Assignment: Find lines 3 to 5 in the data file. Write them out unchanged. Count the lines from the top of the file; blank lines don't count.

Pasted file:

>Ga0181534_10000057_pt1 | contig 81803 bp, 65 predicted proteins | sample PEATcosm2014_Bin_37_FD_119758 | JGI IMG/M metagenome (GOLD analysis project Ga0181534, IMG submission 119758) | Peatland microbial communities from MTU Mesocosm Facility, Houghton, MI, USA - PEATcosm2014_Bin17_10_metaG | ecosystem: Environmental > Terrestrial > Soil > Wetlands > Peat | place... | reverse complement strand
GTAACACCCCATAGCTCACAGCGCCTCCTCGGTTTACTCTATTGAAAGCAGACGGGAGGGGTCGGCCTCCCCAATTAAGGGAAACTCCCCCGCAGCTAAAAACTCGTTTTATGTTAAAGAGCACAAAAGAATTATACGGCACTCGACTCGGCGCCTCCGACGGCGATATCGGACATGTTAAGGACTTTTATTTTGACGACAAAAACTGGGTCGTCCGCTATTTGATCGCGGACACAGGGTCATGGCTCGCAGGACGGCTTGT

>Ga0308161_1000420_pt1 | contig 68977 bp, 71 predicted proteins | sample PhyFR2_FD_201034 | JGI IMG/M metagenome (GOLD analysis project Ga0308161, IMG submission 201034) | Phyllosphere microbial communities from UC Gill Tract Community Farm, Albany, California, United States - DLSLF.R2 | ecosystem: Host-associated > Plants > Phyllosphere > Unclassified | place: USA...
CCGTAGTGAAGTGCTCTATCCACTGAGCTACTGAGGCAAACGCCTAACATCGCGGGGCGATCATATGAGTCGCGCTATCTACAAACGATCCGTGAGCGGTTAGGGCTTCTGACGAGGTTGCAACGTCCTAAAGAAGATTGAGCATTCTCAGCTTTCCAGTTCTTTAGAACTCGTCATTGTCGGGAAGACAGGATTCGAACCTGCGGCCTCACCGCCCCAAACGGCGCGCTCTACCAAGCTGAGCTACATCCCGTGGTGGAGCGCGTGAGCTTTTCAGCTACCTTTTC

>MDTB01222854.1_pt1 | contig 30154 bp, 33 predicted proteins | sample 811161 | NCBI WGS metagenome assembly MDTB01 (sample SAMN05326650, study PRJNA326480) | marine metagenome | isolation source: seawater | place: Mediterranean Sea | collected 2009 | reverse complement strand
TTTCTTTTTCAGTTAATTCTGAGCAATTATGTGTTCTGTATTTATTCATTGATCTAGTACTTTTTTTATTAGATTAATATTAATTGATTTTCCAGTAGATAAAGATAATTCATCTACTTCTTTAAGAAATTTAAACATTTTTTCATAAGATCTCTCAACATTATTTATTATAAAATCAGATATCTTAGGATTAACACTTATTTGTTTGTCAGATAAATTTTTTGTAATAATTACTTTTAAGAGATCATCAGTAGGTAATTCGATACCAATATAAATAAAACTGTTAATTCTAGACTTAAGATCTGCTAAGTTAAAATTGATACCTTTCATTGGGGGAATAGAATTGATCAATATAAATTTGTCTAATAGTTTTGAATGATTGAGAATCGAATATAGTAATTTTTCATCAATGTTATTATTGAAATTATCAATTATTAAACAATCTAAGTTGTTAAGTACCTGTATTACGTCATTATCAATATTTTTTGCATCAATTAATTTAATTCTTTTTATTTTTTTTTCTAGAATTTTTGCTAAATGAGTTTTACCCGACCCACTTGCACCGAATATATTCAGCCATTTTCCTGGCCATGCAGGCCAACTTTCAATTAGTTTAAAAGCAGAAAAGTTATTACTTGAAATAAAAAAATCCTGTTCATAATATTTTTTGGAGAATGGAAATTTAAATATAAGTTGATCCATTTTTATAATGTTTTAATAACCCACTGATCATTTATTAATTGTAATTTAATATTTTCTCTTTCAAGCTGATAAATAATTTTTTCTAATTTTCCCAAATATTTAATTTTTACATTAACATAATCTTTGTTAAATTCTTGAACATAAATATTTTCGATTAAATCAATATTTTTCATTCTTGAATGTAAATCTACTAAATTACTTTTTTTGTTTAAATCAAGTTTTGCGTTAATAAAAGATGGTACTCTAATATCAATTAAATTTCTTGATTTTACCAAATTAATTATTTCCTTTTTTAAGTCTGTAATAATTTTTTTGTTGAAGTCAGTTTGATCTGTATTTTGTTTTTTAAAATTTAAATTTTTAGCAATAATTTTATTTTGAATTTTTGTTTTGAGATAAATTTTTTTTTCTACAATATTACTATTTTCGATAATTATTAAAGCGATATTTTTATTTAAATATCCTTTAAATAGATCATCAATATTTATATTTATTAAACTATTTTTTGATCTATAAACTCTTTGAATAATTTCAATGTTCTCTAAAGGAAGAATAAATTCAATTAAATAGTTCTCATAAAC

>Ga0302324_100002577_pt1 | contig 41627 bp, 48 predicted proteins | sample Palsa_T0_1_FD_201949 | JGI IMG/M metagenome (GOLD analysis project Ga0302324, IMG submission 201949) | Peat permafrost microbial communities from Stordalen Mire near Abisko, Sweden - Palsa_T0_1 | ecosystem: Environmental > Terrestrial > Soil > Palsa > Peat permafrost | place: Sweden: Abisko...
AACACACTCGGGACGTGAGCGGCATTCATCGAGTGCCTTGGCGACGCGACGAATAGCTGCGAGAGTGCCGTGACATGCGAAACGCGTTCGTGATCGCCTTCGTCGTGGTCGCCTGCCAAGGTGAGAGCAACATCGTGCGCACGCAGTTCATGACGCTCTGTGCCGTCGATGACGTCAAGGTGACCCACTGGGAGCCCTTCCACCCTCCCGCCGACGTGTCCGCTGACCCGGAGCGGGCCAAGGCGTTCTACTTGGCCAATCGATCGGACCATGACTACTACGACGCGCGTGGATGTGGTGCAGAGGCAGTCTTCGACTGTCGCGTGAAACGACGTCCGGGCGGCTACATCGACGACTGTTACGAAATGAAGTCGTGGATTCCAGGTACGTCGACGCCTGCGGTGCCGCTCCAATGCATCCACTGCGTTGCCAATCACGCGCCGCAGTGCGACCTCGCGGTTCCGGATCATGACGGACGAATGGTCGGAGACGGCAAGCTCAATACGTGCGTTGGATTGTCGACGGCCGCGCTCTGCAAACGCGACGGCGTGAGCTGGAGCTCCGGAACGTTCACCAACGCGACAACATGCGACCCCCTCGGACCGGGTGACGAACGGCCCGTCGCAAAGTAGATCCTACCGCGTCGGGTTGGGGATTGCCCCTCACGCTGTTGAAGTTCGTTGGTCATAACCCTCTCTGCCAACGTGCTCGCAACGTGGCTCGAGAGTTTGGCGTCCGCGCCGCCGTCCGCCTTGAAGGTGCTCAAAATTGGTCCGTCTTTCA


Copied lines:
>Ga0308161_1000420_pt1 | contig 68977 bp, 71 predicted proteins | sample PhyFR2_FD_201034 | JGI IMG/M metagenome (GOLD analysis project Ga0308161, IMG submission 201034) | Phyllosphere microbial communities from UC Gill Tract Community Farm, Albany, California, United States - DLSLF.R2 | ecosystem: Host-associated > Plants > Phyllosphere > Unclassified | place: USA...
CCGTAGTGAAGTGCTCTATCCACTGAGCTACTGAGGCAAACGCCTAACATCGCGGGGCGATCATATGAGTCGCGCTATCTACAAACGATCCGTGAGCGGTTAGGGCTTCTGACGAGGTTGCAACGTCCTAAAGAAGATTGAGCATTCTCAGCTTTCCAGTTCTTTAGAACTCGTCATTGTCGGGAAGACAGGATTCGAACCTGCGGCCTCACCGCCCCAAACGGCGCGCTCTACCAAGCTGAGCTACATCCCGTGGTGGAGCGCGTGAGCTTTTCAGCTACCTTTTC

>MDTB01222854.1_pt1 | contig 30154 bp, 33 predicted proteins | sample 811161 | NCBI WGS metagenome assembly MDTB01 (sample SAMN05326650, study PRJNA326480) | marine metagenome | isolation source: seawater | place: Mediterranean Sea | collected 2009 | reverse complement strand